And it is into this intensely pressured situation that we find ourselves that God speaks this commandment. Honour your father and mother. In a world of many different tunes, God’s word sounds as a clear bell which we would be wise to pay attention to. So what does God have to say about this situation? What does God mean by this command to honour your father and mother? Now let me say at the start that we’ll find no easy answers to that question. We’ll find some important principles which the Bible lays down, but God leaves us to work out much of the practicalities for ourselves. And of course each of us here will come to this commandment with different feelings about our parents. For some the experiences will be very positive, for others, painful and difficult. But God has much to say to everyone here tonight whatever we have experienced. So let’s turn to that Word and we’ll find three things about this commandment:


1) A Continuous Principle

2) A Changing Practice

3) A Compelling Promise

1) A Continuous Principle

So first, then, a continuous principle. Let me read to you the commandment again: "Honour your father and mother, as the Lord God has commanded you." Now you may remember that the book of Deuteronomy is Moses’ speech to the people of Israel as they are about to enter the Promised Land, forty years after their first attempt. So here Moses is recapping the law. And, he says, it still applies to this new generation. What God commanded forty years ago is still just as relevant. But notice who this commandment is spoken to. Have a look at verse 1 of Deuteronomy 5. Moses summoned all Israel and said…." Here before Moses are all the people. Moses didn’t tell the adults to switch off whilst he told the children commandment five, and then to tune back in for number six. No. This command is spoken to all the people. It applies to everyone, whatever your age and whatever your stage of life, not just small children. In that sense it is a continuous principle. It is a commandment which, if you like, we never grow out of.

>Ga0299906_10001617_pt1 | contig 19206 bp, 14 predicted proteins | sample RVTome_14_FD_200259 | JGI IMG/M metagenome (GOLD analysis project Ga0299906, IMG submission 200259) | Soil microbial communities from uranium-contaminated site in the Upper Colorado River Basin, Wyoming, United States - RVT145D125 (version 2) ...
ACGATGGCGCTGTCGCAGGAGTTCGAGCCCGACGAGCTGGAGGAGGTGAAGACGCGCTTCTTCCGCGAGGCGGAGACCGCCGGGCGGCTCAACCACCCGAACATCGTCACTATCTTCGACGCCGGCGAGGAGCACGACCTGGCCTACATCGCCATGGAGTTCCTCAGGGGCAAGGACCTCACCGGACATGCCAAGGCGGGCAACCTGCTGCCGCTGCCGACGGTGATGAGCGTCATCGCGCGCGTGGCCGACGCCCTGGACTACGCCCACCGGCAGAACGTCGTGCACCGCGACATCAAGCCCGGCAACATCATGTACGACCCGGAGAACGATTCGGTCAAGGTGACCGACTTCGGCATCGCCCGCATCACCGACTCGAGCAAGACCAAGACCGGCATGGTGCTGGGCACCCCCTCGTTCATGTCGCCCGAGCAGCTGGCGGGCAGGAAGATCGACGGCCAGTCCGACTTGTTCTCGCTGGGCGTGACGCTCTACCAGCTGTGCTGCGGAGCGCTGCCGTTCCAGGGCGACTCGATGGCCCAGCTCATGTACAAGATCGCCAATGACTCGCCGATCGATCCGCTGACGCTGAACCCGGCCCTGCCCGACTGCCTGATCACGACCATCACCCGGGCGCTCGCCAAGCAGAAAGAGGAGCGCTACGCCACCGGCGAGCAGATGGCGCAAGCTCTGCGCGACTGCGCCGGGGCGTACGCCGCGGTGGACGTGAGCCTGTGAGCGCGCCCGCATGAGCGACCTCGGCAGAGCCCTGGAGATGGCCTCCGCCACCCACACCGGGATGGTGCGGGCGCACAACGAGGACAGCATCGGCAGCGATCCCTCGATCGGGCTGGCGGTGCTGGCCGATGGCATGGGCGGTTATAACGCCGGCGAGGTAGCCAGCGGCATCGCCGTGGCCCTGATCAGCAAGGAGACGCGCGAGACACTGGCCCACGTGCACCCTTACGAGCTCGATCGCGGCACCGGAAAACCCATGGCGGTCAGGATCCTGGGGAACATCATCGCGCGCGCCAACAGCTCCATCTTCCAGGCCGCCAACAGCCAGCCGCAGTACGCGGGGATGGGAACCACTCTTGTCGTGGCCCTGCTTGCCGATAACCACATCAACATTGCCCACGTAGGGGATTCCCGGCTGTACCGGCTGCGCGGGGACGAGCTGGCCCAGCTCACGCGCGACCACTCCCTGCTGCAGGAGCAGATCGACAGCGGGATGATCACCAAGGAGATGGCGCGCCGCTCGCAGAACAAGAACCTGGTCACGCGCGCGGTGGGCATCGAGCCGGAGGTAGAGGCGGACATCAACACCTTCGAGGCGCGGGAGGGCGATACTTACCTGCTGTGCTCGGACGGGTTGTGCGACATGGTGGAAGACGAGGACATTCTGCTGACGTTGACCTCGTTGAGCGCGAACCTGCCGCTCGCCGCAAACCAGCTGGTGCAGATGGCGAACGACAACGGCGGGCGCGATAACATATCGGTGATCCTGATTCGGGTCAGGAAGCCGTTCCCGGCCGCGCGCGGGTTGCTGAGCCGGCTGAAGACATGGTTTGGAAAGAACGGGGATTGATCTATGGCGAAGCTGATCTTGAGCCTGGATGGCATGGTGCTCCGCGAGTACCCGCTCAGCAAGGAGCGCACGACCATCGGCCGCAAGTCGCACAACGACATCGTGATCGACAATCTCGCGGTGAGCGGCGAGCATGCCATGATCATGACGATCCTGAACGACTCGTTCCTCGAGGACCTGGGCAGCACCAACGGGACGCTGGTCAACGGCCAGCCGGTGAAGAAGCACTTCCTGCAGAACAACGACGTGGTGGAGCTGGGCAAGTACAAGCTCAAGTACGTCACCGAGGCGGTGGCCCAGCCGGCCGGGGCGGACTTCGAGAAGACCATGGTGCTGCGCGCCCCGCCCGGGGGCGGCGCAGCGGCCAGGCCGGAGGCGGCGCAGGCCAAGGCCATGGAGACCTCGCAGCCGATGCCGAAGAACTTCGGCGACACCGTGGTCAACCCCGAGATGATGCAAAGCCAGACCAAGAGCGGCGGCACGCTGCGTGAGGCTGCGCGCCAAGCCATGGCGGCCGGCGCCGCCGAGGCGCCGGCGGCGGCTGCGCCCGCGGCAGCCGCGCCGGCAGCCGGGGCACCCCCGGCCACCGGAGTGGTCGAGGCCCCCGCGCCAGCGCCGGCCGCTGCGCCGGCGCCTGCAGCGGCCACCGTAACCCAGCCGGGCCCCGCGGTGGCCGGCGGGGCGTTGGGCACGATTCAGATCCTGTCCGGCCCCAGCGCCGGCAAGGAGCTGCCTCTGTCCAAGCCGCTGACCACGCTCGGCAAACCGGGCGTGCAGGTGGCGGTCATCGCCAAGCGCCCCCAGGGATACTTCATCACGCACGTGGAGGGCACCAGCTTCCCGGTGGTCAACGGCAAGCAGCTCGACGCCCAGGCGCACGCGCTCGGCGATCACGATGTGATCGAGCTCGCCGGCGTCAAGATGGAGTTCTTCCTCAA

So what does it actually mean? Well to honour means literally to treat as weighty. That doesn’t mean that we must weigh our parents on a set of scales, rather that we must give them proper honour and respect. Now let’s notice first what this doesn’t mean. God could have said a number of things about parents to Moses that day on the mountain. He could have said to us to obey our parents. But he doesn’t. As we’ll see there are times in life when it is appropriate to show honour by obedience. But not whatever age we are and not in every circumstance. So honour does not mean flat obedience. God could also have said love your parents. But he doesn’t. Now that is obviously very important, since for many loving a parent may be a very difficult thing to do. Honour is more than love, though there are similarities. So not simply obey and not simply love. And that be a relief for some. Rather honour.